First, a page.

How to keep night workers safe

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Whether some or all your employees work night shifts, their safety is your responsibility.

While some of the most specific risks vary across sectors, there are some non-negotiable measures to put in place. You must ensure that your staff remain comfortable and productive throughout the night, take their breaks as required, and feel well enough to work.

Whether you’re new to management or you’ve taken on another team, it’s worth knowing how to protect your night staff properly.

Keeping night shift workers safe: Our top tips

  1. Allocate shifts with care

When you’re building the rota, it’s important to schedule sensitively.

Avoid giving excessively long hours or consecutive shifts to just a few employees: instead, try to balance the expectations and workload. It’s your responsibility to follow legal guidelines for night working. This includes making sure that night staff do not work more than an average of 8 hours in any 24-hour period.

Remember, your staff work best when they’re happy and healthy. Allowing sufficient time for rest and recuperation – and most importantly, sleep – means that your team will return to work feeling ready to achieve.

  1. Install appropriate lighting

Lighting plays a critical role in helping your team complete their tasks safely and effectively. Without natural light, you must ensure that working areas are sufficiently lit. This helps to keep your employees alert, draws attention to any hazards, and enables close-up focus.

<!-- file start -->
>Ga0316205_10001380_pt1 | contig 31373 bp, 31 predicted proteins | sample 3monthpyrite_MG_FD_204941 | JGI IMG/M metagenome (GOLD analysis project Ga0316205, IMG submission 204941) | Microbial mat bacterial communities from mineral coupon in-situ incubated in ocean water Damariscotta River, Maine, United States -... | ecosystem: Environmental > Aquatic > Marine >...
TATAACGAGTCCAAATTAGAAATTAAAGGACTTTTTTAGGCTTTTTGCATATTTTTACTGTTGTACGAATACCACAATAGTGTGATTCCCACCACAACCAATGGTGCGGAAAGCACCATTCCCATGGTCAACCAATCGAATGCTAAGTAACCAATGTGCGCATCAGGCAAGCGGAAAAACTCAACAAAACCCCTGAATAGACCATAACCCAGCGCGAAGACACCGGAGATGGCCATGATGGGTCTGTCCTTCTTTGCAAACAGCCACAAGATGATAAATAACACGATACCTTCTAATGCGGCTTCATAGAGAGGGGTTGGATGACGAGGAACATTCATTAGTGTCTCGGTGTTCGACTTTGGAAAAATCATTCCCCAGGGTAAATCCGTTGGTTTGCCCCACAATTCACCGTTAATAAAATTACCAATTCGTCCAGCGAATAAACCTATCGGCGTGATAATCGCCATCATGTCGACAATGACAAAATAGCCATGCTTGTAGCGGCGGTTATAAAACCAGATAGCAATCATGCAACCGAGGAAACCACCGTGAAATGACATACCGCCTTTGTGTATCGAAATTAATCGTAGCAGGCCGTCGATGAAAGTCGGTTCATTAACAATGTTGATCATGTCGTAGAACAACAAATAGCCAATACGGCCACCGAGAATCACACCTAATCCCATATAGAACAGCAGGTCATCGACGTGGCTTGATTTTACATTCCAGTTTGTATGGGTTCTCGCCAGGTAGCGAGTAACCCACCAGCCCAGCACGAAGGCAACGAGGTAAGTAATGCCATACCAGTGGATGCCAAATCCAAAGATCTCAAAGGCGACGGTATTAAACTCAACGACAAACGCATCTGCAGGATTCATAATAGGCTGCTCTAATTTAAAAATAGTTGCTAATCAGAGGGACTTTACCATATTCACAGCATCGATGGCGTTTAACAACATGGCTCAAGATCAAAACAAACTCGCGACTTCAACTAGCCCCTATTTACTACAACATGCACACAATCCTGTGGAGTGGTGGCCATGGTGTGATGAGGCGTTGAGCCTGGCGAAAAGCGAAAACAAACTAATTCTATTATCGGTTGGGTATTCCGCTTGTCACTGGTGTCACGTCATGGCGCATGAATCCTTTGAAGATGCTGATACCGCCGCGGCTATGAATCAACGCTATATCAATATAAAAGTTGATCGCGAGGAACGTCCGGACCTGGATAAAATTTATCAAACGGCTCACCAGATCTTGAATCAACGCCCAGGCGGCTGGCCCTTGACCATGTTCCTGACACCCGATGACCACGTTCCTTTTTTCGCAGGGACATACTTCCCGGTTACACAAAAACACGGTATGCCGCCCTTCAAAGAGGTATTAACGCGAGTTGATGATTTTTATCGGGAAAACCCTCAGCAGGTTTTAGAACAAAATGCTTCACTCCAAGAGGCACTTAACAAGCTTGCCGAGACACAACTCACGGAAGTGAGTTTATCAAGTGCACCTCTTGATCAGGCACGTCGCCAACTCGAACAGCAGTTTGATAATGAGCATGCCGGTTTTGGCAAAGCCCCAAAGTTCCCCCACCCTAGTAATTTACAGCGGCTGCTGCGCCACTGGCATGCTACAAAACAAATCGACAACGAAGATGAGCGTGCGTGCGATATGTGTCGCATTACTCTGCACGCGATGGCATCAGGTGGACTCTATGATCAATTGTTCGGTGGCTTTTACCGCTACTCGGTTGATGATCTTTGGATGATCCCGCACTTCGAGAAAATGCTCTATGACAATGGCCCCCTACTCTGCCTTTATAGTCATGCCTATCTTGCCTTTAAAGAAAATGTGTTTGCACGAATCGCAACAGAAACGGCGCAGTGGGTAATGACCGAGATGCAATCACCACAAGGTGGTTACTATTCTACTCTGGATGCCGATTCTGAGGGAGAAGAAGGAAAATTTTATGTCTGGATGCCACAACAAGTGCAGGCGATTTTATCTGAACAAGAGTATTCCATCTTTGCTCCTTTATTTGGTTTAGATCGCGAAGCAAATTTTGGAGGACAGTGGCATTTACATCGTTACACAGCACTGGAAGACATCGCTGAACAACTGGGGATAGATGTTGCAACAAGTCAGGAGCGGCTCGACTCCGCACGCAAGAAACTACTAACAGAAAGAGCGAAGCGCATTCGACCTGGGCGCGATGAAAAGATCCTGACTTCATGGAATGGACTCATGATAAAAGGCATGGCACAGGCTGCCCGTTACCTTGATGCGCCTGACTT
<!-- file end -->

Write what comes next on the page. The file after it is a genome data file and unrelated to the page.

If your staff are frequently required to work in areas without electricity, torches from suppliers like RS make a crucial addition to your toolkit.  Handheld lighting not only removes the need to transport heavy equipment but gives your team more peace of mind and confidence on-shift.

  1. Distribute correct PPE

For employees who work on busy construction sites or outdoors in any other setting, they need to be visible to drivers, pedestrians and other road users.

High-visibility clothing is one of the most essential precautions for roadside work and protecting worker safety. When you decide on the PPE supplied to your staff, you should include high-visibility, weatherproof clothing. Outerwear, including gloves and reinforced footwear, also helps to protect your team.

  1. Take fatigue seriously

Lastly, it’s important to remember that tiredness can have detrimental effects on a worker’s health and productivity. With mounting evidence to suggest that even one night without sleep can cause impaired thinking, it’s important to be cautious.

Setting up a well-lit and energised environment can help to fight off fatigue overnight. If your premises has a licence to play music, it’s worth keeping the radio on or allowing your team to listen to their favourite music on the speakers.

Try to plan worker tasks effectively, asking for the most physically and mentally demanding tasks to be completed at times when workers are most alert. Scheduling work around fatigue is the most sensible and empathetic approach.

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